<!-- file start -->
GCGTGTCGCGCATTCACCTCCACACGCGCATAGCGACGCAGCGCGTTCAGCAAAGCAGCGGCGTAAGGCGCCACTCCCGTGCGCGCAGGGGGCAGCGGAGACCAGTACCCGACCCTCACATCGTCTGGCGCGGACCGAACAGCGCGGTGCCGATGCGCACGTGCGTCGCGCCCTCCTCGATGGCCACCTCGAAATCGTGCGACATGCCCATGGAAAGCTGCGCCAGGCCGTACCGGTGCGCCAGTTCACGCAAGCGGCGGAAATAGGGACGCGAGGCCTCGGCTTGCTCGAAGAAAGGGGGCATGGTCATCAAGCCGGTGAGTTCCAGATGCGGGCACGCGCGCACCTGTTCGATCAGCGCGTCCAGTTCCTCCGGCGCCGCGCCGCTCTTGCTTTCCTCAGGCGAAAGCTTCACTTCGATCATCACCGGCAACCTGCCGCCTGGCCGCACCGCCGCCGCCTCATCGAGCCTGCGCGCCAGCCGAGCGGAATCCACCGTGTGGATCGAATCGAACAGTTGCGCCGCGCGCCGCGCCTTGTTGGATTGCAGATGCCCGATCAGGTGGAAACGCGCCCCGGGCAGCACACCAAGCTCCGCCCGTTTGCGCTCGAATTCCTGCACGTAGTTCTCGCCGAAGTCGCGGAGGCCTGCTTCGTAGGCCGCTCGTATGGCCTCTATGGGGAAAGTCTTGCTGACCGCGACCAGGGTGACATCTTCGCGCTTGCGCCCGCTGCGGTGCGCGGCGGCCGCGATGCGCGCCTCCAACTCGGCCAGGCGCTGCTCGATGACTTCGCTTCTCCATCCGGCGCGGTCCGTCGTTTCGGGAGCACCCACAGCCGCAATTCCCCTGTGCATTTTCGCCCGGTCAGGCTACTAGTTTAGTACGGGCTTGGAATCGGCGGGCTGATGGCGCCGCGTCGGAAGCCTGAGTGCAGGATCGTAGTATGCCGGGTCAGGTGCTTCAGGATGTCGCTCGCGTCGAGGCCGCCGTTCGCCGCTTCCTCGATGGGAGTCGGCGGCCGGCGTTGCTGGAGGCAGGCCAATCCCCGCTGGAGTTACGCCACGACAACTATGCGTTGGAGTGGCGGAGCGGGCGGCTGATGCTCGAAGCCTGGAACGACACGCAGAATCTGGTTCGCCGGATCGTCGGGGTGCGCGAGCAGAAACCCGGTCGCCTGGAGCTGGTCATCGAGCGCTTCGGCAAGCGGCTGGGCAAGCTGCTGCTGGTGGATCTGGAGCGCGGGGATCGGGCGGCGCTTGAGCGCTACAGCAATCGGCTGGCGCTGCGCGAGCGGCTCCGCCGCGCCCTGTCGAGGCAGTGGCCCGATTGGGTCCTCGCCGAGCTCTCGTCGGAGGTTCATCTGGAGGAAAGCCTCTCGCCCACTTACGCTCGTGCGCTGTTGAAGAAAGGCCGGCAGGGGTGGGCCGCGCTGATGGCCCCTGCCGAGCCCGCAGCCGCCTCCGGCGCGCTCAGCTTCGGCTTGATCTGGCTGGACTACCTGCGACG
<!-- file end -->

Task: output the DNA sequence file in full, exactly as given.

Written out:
GCGTGTCGCGCATTCACCTCCACACGCGCATAGCGACGCAGCGCGTTCAGCAAAGCAGCGGCGTAAGGCGCCACTCCCGTGCGCGCAGGGGGCAGCGGAGACCAGTACCCGACCCTCACATCGTCTGGCGCGGACCGAACAGCGCGGTGCCGATGCGCACGTGCGTCGCGCCCTCCTCGATGGCCACCTCGAAATCGTGCGACATGCCCATGGAAAGCTGCGCCAGGCCGTACCGGTGCGCCAGTTCACGCAAGCGGCGGAAATAGGGACGCGAGGCCTCGGCTTGCTCGAAGAAAGGGGGCATGGTCATCAAGCCGGTGAGTTCCAGATGCGGGCACGCGCGCACCTGTTCGATCAGCGCGTCCAGTTCCTCCGGCGCCGCGCCGCTCTTGCTTTCCTCAGGCGAAAGCTTCACTTCGATCATCACCGGCAACCTGCCGCCTGGCCGCACCGCCGCCGCCTCATCGAGCCTGCGCGCCAGCCGAGCGGAATCCACCGTGTGGATCGAATCGAACAGTTGCGCCGCGCGCCGCGCCTTGTTGGATTGCAGATGCCCGATCAGGTGGAAACGCGCCCCGGGCAGCACACCAAGCTCCGCCCGTTTGCGCTCGAATTCCTGCACGTAGTTCTCGCCGAAGTCGCGGAGGCCTGCTTCGTAGGCCGCTCGTATGGCCTCTATGGGGAAAGTCTTGCTGACCGCGACCAGGGTGACATCTTCGCGCTTGCGCCCGCTGCGGTGCGCGGCGGCCGCGATGCGCGCCTCCAACTCGGCCAGGCGCTGCTCGATGACTTCGCTTCTCCATCCGGCGCGGTCCGTCGTTTCGGGAGCACCCACAGCCGCAATTCCCCTGTGCATTTTCGCCCGGTCAGGCTACTAGTTTAGTACGGGCTTGGAATCGGCGGGCTGATGGCGCCGCGTCGGAAGCCTGAGTGCAGGATCGTAGTATGCCGGGTCAGGTGCTTCAGGATGTCGCTCGCGTCGAGGCCGCCGTTCGCCGCTTCCTCGATGGGAGTCGGCGGCCGGCGTTGCTGGAGGCAGGCCAATCCCCGCTGGAGTTACGCCACGACAACTATGCGTTGGAGTGGCGGAGCGGGCGGCTGATGCTCGAAGCCTGGAACGACACGCAGAATCTGGTTCGCCGGATCGTCGGGGTGCGCGAGCAGAAACCCGGTCGCCTGGAGCTGGTCATCGAGCGCTTCGGCAAGCGGCTGGGCAAGCTGCTGCTGGTGGATCTGGAGCGCGGGGATCGGGCGGCGCTTGAGCGCTACAGCAATCGGCTGGCGCTGCGCGAGCGGCTCCGCCGCGCCCTGTCGAGGCAGTGGCCCGATTGGGTCCTCGCCGAGCTCTCGTCGGAGGTTCATCTGGAGGAAAGCCTCTCGCCCACTTACGCTCGTGCGCTGTTGAAGAAAGGCCGGCAGGGGTGGGCCGCGCTGATGGCCCCTGCCGAGCCCGCAGCCGCCTCCGGCGCGCTCAGCTTCGGCTTGATCTGGCTGGACTACCTGCGACG